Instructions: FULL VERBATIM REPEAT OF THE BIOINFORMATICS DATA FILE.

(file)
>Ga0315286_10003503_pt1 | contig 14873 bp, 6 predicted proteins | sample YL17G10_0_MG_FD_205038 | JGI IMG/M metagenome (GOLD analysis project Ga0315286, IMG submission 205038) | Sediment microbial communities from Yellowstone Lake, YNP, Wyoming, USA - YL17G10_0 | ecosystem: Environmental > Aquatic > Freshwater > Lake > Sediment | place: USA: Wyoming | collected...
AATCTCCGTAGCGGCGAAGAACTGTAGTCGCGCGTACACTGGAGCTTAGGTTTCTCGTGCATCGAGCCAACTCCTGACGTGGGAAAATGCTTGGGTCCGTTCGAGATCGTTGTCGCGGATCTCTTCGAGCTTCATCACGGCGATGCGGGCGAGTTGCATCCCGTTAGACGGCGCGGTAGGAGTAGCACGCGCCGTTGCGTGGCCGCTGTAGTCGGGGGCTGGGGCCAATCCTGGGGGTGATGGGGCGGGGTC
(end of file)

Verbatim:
>Ga0315286_10003503_pt1 | contig 14873 bp, 6 predicted proteins | sample YL17G10_0_MG_FD_205038 | JGI IMG/M metagenome (GOLD analysis project Ga0315286, IMG submission 205038) | Sediment microbial communities from Yellowstone Lake, YNP, Wyoming, USA - YL17G10_0 | ecosystem: Environmental > Aquatic > Freshwater > Lake > Sediment | place: USA: Wyoming | collected...
AATCTCCGTAGCGGCGAAGAACTGTAGTCGCGCGTACACTGGAGCTTAGGTTTCTCGTGCATCGAGCCAACTCCTGACGTGGGAAAATGCTTGGGTCCGTTCGAGATCGTTGTCGCGGATCTCTTCGAGCTTCATCACGGCGATGCGGGCGAGTTGCATCCCGTTAGACGGCGCGGTAGGAGTAGCACGCGCCGTTGCGTGGCCGCTGTAGTCGGGGGCTGGGGCCAATCCTGGGGGTGATGGGGCGGGGTC